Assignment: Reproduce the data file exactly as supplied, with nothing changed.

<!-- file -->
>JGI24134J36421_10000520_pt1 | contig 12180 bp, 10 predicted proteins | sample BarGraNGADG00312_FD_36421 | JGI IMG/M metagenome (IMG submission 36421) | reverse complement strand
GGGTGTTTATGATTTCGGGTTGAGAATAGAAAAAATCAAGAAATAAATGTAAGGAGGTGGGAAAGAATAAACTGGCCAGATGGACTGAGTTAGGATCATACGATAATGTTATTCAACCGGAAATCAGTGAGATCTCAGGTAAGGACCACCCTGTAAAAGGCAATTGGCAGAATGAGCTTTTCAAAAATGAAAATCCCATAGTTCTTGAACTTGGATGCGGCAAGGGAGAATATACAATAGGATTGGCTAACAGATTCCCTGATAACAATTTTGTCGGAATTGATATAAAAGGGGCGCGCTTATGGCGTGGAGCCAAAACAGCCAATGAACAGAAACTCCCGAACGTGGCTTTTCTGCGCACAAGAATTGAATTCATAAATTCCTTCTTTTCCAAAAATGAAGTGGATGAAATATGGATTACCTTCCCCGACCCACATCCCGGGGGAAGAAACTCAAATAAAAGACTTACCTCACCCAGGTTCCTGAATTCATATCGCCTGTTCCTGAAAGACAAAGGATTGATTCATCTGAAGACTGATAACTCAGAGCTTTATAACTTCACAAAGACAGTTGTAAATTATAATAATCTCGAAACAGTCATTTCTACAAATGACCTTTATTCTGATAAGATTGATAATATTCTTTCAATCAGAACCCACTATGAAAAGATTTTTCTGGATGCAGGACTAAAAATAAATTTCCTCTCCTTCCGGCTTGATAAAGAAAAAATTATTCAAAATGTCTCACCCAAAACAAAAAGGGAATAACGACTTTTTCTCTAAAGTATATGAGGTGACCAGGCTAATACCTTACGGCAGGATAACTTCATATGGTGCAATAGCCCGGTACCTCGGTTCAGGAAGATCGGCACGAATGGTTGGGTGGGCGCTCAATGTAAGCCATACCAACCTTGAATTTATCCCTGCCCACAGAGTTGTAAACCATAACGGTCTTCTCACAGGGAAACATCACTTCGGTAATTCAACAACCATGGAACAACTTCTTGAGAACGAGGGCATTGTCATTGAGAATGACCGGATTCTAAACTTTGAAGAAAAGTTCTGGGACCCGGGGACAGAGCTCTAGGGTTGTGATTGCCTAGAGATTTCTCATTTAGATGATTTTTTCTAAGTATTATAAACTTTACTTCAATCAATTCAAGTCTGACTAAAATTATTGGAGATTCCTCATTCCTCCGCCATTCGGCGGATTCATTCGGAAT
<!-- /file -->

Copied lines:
>JGI24134J36421_10000520_pt1 | contig 12180 bp, 10 predicted proteins | sample BarGraNGADG00312_FD_36421 | JGI IMG/M metagenome (IMG submission 36421) | reverse complement strand
GGGTGTTTATGATTTCGGGTTGAGAATAGAAAAAATCAAGAAATAAATGTAAGGAGGTGGGAAAGAATAAACTGGCCAGATGGACTGAGTTAGGATCATACGATAATGTTATTCAACCGGAAATCAGTGAGATCTCAGGTAAGGACCACCCTGTAAAAGGCAATTGGCAGAATGAGCTTTTCAAAAATGAAAATCCCATAGTTCTTGAACTTGGATGCGGCAAGGGAGAATATACAATAGGATTGGCTAACAGATTCCCTGATAACAATTTTGTCGGAATTGATATAAAAGGGGCGCGCTTATGGCGTGGAGCCAAAACAGCCAATGAACAGAAACTCCCGAACGTGGCTTTTCTGCGCACAAGAATTGAATTCATAAATTCCTTCTTTTCCAAAAATGAAGTGGATGAAATATGGATTACCTTCCCCGACCCACATCCCGGGGGAAGAAACTCAAATAAAAGACTTACCTCACCCAGGTTCCTGAATTCATATCGCCTGTTCCTGAAAGACAAAGGATTGATTCATCTGAAGACTGATAACTCAGAGCTTTATAACTTCACAAAGACAGTTGTAAATTATAATAATCTCGAAACAGTCATTTCTACAAATGACCTTTATTCTGATAAGATTGATAATATTCTTTCAATCAGAACCCACTATGAAAAGATTTTTCTGGATGCAGGACTAAAAATAAATTTCCTCTCCTTCCGGCTTGATAAAGAAAAAATTATTCAAAATGTCTCACCCAAAACAAAAAGGGAATAACGACTTTTTCTCTAAAGTATATGAGGTGACCAGGCTAATACCTTACGGCAGGATAACTTCATATGGTGCAATAGCCCGGTACCTCGGTTCAGGAAGATCGGCACGAATGGTTGGGTGGGCGCTCAATGTAAGCCATACCAACCTTGAATTTATCCCTGCCCACAGAGTTGTAAACCATAACGGTCTTCTCACAGGGAAACATCACTTCGGTAATTCAACAACCATGGAACAACTTCTTGAGAACGAGGGCATTGTCATTGAGAATGACCGGATTCTAAACTTTGAAGAAAAGTTCTGGGACCCGGGGACAGAGCTCTAGGGTTGTGATTGCCTAGAGATTTCTCATTTAGATGATTTTTTCTAAGTATTATAAACTTTACTTCAATCAATTCAAGTCTGACTAAAATTATTGGAGATTCCTCATTCCTCCGCCATTCGGCGGATTCATTCGGAAT